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Best Japanese Albums of 2015

Written by YumCha! Editorial Team Tell a Friend

Here come our picks for the top ten Japanese albums of 2015!

Three years after her first, young R&B singer Aisha returned this year with her sophomore album Pink Diamond, and it was definitely, positively worth the wait. The ridiculously fun and compelling songs on the album are lifted to great heights by Aisha's powerful, distinctive voice and enthusiastic delivery. The album is full of gems, but the singer especially excels at mid-tempo tracks and ballads, with Ai ni Iku yo, Anata dake ni and Kami-sama no Ijiwaru being standouts that can and should be counted among the year's best J-pop tracks.

Committing to the concept of "renewal," J-pop's Queen of Dance roared back this year with her first original album in two years, _genic. With a list of production team members that reads like a who's who of 21st-century Western pop, _genic is pretty much the perfect soundtrack to the best girls' night out ever. Although such a behind-the-scenes crew may worry those who prefer the classic J-pop sound, Amuro's energetic and exceedingly capable delivery ensures the album remains distinctly hers.

Now in its 16th year as a band, three-piece indie stalwart Analogfish proves once again that age is no barrier to innovation with its stunning album Almost A Rainbow. Though officially categorized as a rock band, Analogfish and its music are a virtuosic mish-mash of musical cues. At turns hypnotic, sly, sexy, ethereal, meditative and urgent, Almost A Rainbow is the kind of album that's capable of transporting listeners to a different world. As a veteran of the Japanese music scene, Analogfish serves as a shining reminder to younger bands that innovation is nothing to fear.

At just two years old, Awesome City Club made its major label debut this year with a duo of mini-albums, Awesome City Tracks and Awesome City Tracks 2. The latter release is a genre-hopping affair, taking cues from electropop, disco, dance rock, funk and new wave, displaying, perhaps inadvertently, a kind of mellow reverence to mid-2000s Western indie pop and 1980s popular music. Of particular note is the delightful Outsider, which perfectly blends Awesome City Club's various influences with a comforting J-pop sensibility.

The term "renaissance man" isn't often bandied about anymore, but when it comes to Hoshino Gen, there's hardly a descriptor more fitting. The singer-songwriter, actor, writer and director returned this year with what is arguably his best musical release to date in Yellow Dancer, claiming his first Oricon number one in the process. Full of feel-good J-pop of the highest quality, the album is also notable for Hoshino's incorporation of soul and R&B elements, giving it a dose of sensual maturity.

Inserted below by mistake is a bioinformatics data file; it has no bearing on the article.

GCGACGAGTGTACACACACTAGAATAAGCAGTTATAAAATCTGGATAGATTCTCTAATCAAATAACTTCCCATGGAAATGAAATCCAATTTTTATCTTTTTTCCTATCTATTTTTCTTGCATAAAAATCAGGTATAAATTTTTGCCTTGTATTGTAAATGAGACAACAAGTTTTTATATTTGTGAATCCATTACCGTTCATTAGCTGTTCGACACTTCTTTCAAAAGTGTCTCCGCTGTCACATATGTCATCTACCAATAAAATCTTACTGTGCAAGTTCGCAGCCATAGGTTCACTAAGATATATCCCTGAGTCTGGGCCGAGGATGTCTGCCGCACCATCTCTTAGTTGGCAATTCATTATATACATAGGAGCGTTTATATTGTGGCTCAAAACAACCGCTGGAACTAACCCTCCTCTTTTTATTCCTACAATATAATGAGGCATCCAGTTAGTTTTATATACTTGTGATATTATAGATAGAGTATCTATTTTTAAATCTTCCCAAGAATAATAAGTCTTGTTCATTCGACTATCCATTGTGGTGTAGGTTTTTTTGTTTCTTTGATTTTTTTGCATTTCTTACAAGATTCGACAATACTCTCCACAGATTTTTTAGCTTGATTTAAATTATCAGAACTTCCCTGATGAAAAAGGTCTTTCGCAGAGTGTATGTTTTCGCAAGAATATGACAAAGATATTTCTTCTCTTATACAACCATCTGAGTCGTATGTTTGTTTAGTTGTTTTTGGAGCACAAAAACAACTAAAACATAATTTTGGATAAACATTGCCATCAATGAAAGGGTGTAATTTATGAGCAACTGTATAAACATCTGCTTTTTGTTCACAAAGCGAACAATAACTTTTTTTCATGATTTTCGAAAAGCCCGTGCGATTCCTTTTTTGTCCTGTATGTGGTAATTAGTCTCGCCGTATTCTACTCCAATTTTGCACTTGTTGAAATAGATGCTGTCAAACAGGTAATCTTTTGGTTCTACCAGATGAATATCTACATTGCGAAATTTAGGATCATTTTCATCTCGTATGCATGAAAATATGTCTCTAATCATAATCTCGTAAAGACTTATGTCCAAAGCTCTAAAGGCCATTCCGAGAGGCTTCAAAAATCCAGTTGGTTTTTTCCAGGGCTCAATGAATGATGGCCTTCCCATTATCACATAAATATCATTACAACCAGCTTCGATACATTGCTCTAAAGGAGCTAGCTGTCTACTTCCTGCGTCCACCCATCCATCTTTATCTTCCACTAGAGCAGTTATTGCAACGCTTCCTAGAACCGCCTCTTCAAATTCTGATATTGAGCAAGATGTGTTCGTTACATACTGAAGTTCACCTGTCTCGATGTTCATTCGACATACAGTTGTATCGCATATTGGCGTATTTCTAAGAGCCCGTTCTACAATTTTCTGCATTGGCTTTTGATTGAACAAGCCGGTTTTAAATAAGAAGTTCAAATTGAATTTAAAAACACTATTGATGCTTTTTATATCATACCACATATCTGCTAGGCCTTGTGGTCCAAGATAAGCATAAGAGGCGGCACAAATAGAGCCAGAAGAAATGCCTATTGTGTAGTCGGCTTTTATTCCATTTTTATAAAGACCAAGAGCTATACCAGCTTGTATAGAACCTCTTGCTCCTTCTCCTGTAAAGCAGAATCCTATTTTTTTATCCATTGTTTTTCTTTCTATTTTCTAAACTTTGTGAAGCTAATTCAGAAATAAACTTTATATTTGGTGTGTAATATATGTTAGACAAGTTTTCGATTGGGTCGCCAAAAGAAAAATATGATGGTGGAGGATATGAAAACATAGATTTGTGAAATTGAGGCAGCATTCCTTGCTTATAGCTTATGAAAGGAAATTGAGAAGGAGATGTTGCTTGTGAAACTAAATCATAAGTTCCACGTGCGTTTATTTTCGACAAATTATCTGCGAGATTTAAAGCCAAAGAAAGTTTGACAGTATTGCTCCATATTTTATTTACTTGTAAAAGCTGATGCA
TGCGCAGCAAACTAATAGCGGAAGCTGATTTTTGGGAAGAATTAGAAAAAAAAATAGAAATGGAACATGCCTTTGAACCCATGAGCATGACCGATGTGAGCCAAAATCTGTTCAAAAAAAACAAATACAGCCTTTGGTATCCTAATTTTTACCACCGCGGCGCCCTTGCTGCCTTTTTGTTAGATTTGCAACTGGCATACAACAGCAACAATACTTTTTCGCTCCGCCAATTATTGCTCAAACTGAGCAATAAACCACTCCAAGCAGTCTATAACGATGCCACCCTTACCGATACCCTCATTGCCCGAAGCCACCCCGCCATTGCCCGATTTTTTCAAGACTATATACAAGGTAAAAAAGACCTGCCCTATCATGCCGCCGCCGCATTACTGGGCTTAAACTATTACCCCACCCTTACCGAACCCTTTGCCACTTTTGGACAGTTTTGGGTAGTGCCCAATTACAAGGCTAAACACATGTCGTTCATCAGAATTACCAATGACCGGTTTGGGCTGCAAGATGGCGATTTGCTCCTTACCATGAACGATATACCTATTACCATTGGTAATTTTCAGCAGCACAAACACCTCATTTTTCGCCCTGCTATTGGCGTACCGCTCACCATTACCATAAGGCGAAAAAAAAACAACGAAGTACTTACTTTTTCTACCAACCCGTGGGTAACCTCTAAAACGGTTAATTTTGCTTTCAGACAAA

Listening to a Kanjani8 album is like having a bowl of chicken noodle soup, if chicken noodle soup could be described as "hyperactive." With a Kanjani8 album, you always know what you're going to get, and that's a dang good time. The Johnny's Entertainment group's 2015 effort KANJANI8 no Genki ga Deru CD!! could not be better named, as it is a full album length's worth of glee and energy. Make sure to stick around for Genki ga Deru SONG, a gentle, lovely and hopeful tune that sees the members express their appreciation for their beloved fans.

Can the entire idea of youth be captured in an album? Koisuru Enban takes on this challenge in its second mini-album, Her Favorites. The combination of brash, surprising instrumentals, assured songwriting and lead singer Otsuka Shintaro's bright voice gives the power pop outfit a fully fledged sound, despite its music recalling the heady days of youth. With the group disbanding in late 2015, Her Favorites has become Koisuru Enban's last release. Considering the album's quality, though, it's unlikely that anything but greatness awaits its young members, whatever they choose to do next.

Hoshino Gen makes his second appearance on this list as a member of Sakerock, the 15-year-old instrumental band that bid farewell this year with Sayonara. Its message may be "goodbye," but Sayonara is in no way a weepy affair. Sure, there are a couple of detours into nostalgia and wistfulness, but on the whole, the album is irrepressibly joyous. Of course, if you have the marimba in your ranks, it's hard to be anything else. The album's title track, in particular, is representative of what makes Sakerock so great: It's gentle, accessible, multilayered and utterly exuberant.

The Challenge's major debut Star Tanjou may not be the most musically sophisticated J-pop release of the year, but it sure is a heck of a lot of fun. Despite the band treating everything it does as a joke (it calls itself "the miraculous ikemen band"), its songs are nothing short of singalong pop-rock at its best. Filled with crowd-pleasing flourishes like chant-along sections, guitar riffs and claps, the album's 11 tracks are highly infectious, always playful, unyieldingly danceable and exceptionally joyful.

With its second release, three-piece band Qaijff firmly puts the "rock" back in "piano rock." Through six tracks in Organism, Qaijff tackles life's greatest questions. While you may not be able to find philosophical enlightenment with this mini-album, what you'll certainly find is a breathtakingly exuberant and highly elaborate set of tracks. Virtuosic instrumentals and powerful vocals lift the innovative compositions to great heights, giving the band a mature musicality that belies its age.

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Published December 30, 2015

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  • Region & Language: Hong Kong United States - English
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